New answers tagged

-1

No need to bother. Just declare the work to be in the public domain. Doing so entirely destroys the ability of another person to claim copy rights on it. But public domain doesn't protect you much. So it's in the public domain. And someone else grabs big chunks of your work, adapts, remixes, and publishes it, and copyrights it, the audacity! They can ...


2

No. The dead are generally not considered legal persons. They have no rights, and cannot own property, make contracts, sue, and so on. Giving them copyright would make as much sense (legally) as giving your rights to Niagara Falls. (Even if you could give copyright to a dead poet, it wouldn't help. As gnasher points out, copyright usually runs for 70 years ...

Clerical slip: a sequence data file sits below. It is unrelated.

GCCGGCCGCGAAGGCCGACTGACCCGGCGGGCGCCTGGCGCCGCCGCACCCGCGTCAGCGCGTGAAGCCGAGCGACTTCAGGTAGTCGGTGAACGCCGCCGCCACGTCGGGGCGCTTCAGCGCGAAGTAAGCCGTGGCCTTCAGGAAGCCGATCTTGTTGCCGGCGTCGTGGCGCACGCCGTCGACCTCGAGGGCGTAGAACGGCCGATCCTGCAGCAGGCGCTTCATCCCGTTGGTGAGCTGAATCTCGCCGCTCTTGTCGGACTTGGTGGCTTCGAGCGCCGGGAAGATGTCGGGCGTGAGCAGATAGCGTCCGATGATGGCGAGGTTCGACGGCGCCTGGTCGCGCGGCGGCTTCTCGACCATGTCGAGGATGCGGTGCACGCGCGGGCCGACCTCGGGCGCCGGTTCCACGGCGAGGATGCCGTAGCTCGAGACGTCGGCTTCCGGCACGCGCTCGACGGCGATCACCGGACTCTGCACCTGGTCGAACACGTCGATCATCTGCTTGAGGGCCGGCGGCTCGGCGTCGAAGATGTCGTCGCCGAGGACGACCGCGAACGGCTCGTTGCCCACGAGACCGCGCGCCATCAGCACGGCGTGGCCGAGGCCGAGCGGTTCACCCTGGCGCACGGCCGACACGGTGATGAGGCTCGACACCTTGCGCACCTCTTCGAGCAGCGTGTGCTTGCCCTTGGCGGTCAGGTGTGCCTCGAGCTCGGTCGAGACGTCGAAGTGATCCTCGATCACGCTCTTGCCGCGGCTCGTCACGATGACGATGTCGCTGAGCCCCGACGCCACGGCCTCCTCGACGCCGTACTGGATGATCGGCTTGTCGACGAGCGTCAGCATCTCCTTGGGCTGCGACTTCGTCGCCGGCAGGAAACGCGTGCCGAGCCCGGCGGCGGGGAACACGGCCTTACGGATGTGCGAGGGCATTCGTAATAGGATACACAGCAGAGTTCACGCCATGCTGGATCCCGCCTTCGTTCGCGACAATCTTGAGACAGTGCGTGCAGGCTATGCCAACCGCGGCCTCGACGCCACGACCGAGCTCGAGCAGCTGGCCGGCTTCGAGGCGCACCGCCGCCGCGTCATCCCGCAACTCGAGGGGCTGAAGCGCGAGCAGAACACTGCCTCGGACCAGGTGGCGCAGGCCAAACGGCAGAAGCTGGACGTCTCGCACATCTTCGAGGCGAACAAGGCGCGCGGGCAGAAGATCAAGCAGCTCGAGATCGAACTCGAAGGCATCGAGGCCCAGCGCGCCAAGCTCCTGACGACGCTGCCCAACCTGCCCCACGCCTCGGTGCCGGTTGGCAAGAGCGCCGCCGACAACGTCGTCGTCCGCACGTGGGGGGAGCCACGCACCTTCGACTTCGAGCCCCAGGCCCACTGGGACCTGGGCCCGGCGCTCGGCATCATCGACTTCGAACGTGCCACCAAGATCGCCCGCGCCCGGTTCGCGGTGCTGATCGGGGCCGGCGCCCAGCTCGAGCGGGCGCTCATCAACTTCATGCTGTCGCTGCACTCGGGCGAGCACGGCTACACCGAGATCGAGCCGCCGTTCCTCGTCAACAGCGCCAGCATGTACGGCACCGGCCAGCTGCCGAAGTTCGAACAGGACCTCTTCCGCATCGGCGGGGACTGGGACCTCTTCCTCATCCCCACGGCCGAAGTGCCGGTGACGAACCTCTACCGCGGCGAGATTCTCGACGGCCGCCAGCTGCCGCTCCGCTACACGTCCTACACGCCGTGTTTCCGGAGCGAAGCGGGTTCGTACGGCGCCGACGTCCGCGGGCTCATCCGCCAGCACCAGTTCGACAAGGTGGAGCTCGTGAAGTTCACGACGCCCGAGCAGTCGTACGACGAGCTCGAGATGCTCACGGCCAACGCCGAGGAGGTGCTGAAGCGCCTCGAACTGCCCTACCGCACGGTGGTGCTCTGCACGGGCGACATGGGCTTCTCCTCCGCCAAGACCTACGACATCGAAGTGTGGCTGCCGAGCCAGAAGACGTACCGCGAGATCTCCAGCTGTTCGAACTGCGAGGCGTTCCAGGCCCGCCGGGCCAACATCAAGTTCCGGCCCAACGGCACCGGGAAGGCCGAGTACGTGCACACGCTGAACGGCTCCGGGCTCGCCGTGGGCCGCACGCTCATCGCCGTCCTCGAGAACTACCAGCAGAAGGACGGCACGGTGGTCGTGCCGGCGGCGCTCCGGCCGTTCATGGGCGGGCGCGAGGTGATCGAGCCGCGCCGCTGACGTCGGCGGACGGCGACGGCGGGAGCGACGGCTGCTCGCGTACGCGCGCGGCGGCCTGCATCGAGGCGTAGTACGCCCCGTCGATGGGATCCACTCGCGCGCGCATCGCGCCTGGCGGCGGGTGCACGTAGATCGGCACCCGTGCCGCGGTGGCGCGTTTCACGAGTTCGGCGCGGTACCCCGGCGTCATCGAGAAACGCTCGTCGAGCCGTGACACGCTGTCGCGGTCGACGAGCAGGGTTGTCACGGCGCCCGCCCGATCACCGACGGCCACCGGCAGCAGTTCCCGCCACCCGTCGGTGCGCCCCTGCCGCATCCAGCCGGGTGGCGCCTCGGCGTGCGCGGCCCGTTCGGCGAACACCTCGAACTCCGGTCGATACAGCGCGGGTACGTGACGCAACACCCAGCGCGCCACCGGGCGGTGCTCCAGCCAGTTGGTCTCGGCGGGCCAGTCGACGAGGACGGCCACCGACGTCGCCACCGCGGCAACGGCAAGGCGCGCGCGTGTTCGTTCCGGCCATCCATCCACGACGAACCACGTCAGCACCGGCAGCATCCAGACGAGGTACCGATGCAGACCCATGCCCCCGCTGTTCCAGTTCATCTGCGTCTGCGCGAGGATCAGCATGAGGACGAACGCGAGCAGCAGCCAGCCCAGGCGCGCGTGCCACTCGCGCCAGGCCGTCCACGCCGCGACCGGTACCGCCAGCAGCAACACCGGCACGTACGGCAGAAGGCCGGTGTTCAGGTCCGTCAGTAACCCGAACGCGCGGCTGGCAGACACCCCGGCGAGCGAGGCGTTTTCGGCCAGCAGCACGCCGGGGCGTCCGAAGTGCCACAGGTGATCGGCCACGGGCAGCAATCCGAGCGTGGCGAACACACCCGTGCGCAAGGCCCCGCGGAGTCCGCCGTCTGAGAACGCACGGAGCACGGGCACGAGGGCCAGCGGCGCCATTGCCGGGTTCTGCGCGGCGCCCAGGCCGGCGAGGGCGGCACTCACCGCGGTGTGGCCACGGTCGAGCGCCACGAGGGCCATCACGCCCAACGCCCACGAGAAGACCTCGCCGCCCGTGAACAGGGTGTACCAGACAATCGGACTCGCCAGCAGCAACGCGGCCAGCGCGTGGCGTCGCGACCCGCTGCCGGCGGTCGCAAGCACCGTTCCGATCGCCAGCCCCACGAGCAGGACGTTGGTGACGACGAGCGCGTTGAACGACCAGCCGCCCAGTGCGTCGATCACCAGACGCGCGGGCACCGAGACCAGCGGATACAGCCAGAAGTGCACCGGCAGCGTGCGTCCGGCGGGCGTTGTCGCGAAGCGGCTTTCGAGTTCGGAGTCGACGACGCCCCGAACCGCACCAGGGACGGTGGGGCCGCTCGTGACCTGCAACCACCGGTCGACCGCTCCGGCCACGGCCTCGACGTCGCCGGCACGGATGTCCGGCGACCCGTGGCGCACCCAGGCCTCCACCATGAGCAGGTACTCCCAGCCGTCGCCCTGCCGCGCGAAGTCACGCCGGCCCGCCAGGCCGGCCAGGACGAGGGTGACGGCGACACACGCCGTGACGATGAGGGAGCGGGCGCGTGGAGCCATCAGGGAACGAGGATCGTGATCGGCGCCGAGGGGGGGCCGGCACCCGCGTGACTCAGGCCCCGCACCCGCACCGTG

4

It doesn't work, just like transferring the copyright to a young person to make it last longer doesn't work. In places where the length of copyright depends on the death of someone, it always depends on the death of the author. You can transfer copyright, but you can't change who is the author. If I write a book, and some copyright law says the copyright ...


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